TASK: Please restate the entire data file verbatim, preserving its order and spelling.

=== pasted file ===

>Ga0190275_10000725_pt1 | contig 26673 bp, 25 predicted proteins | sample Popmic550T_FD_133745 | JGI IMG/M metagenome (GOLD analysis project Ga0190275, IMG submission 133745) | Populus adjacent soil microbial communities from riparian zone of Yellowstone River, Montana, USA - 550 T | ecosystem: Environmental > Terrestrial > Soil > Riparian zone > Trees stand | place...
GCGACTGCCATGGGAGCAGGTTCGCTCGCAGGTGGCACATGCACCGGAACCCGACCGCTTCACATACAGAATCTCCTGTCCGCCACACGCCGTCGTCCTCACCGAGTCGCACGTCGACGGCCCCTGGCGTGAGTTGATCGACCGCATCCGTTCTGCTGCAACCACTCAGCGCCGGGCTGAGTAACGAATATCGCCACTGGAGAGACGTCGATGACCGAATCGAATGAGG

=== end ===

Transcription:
>Ga0190275_10000725_pt1 | contig 26673 bp, 25 predicted proteins | sample Popmic550T_FD_133745 | JGI IMG/M metagenome (GOLD analysis project Ga0190275, IMG submission 133745) | Populus adjacent soil microbial communities from riparian zone of Yellowstone River, Montana, USA - 550 T | ecosystem: Environmental > Terrestrial > Soil > Riparian zone > Trees stand | place...
GCGACTGCCATGGGAGCAGGTTCGCTCGCAGGTGGCACATGCACCGGAACCCGACCGCTTCACATACAGAATCTCCTGTCCGCCACACGCCGTCGTCCTCACCGAGTCGCACGTCGACGGCCCCTGGCGTGAGTTGATCGACCGCATCCGTTCTGCTGCAACCACTCAGCGCCGGGCTGAGTAACGAATATCGCCACTGGAGAGACGTCGATGACCGAATCGAATGAGG